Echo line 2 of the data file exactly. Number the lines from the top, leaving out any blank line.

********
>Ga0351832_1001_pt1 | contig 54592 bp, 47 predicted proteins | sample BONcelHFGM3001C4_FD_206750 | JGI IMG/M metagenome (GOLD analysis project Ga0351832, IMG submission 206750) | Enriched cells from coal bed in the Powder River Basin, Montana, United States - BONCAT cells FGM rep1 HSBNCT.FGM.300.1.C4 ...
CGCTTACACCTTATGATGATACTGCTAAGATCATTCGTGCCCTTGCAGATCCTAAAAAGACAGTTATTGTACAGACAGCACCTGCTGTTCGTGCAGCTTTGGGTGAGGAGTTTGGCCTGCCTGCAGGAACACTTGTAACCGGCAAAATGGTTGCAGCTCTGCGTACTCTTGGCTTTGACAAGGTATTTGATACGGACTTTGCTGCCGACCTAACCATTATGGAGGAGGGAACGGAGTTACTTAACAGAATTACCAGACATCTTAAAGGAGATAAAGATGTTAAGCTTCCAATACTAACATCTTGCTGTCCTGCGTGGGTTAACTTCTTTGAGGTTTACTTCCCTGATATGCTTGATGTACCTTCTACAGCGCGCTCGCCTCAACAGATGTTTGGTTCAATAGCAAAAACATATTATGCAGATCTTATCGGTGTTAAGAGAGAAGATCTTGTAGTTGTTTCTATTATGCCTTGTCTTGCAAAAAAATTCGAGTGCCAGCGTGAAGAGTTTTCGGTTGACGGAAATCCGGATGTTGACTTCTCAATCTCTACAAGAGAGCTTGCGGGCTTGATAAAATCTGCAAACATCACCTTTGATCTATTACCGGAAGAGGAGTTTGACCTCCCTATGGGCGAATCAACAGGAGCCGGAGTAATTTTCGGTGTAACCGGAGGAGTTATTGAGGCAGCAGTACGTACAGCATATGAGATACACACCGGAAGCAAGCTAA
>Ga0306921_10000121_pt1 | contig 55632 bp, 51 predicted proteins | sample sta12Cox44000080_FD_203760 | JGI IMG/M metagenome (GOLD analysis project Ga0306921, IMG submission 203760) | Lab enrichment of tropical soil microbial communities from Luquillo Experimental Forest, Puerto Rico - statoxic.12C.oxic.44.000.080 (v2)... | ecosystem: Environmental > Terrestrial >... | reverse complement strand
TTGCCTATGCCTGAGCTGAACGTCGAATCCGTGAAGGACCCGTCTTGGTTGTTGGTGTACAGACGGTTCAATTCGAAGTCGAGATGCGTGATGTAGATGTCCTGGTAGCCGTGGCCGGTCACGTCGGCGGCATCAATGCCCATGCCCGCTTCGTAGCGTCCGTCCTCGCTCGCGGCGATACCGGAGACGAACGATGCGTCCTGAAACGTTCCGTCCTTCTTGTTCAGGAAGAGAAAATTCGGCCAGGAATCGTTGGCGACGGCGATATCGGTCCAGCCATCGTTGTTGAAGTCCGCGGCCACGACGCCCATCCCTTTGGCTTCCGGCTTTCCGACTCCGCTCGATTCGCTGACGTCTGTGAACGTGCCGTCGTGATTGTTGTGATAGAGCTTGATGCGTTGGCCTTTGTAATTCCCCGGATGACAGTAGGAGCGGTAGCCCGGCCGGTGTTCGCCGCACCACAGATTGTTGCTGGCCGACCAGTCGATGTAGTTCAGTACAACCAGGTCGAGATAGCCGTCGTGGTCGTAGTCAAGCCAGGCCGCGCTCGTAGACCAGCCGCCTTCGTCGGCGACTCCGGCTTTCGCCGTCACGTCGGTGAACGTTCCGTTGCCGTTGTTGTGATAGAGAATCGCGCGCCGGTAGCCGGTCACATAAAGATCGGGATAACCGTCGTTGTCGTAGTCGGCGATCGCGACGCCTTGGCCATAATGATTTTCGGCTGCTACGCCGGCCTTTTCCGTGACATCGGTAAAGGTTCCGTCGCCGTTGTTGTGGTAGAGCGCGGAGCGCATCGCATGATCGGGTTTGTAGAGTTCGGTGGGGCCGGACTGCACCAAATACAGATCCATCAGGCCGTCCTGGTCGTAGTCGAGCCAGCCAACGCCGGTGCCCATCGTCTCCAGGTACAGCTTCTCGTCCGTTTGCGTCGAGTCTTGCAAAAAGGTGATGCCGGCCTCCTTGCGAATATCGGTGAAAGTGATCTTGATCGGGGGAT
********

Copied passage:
CGCTTACACCTTATGATGATACTGCTAAGATCATTCGTGCCCTTGCAGATCCTAAAAAGACAGTTATTGTACAGACAGCACCTGCTGTTCGTGCAGCTTTGGGTGAGGAGTTTGGCCTGCCTGCAGGAACACTTGTAACCGGCAAAATGGTTGCAGCTCTGCGTACTCTTGGCTTTGACAAGGTATTTGATACGGACTTTGCTGCCGACCTAACCATTATGGAGGAGGGAACGGAGTTACTTAACAGAATTACCAGACATCTTAAAGGAGATAAAGATGTTAAGCTTCCAATACTAACATCTTGCTGTCCTGCGTGGGTTAACTTCTTTGAGGTTTACTTCCCTGATATGCTTGATGTACCTTCTACAGCGCGCTCGCCTCAACAGATGTTTGGTTCAATAGCAAAAACATATTATGCAGATCTTATCGGTGTTAAGAGAGAAGATCTTGTAGTTGTTTCTATTATGCCTTGTCTTGCAAAAAAATTCGAGTGCCAGCGTGAAGAGTTTTCGGTTGACGGAAATCCGGATGTTGACTTCTCAATCTCTACAAGAGAGCTTGCGGGCTTGATAAAATCTGCAAACATCACCTTTGATCTATTACCGGAAGAGGAGTTTGACCTCCCTATGGGCGAATCAACAGGAGCCGGAGTAATTTTCGGTGTAACCGGAGGAGTTATTGAGGCAGCAGTACGTACAGCATATGAGATACACACCGGAAGCAAGCTAA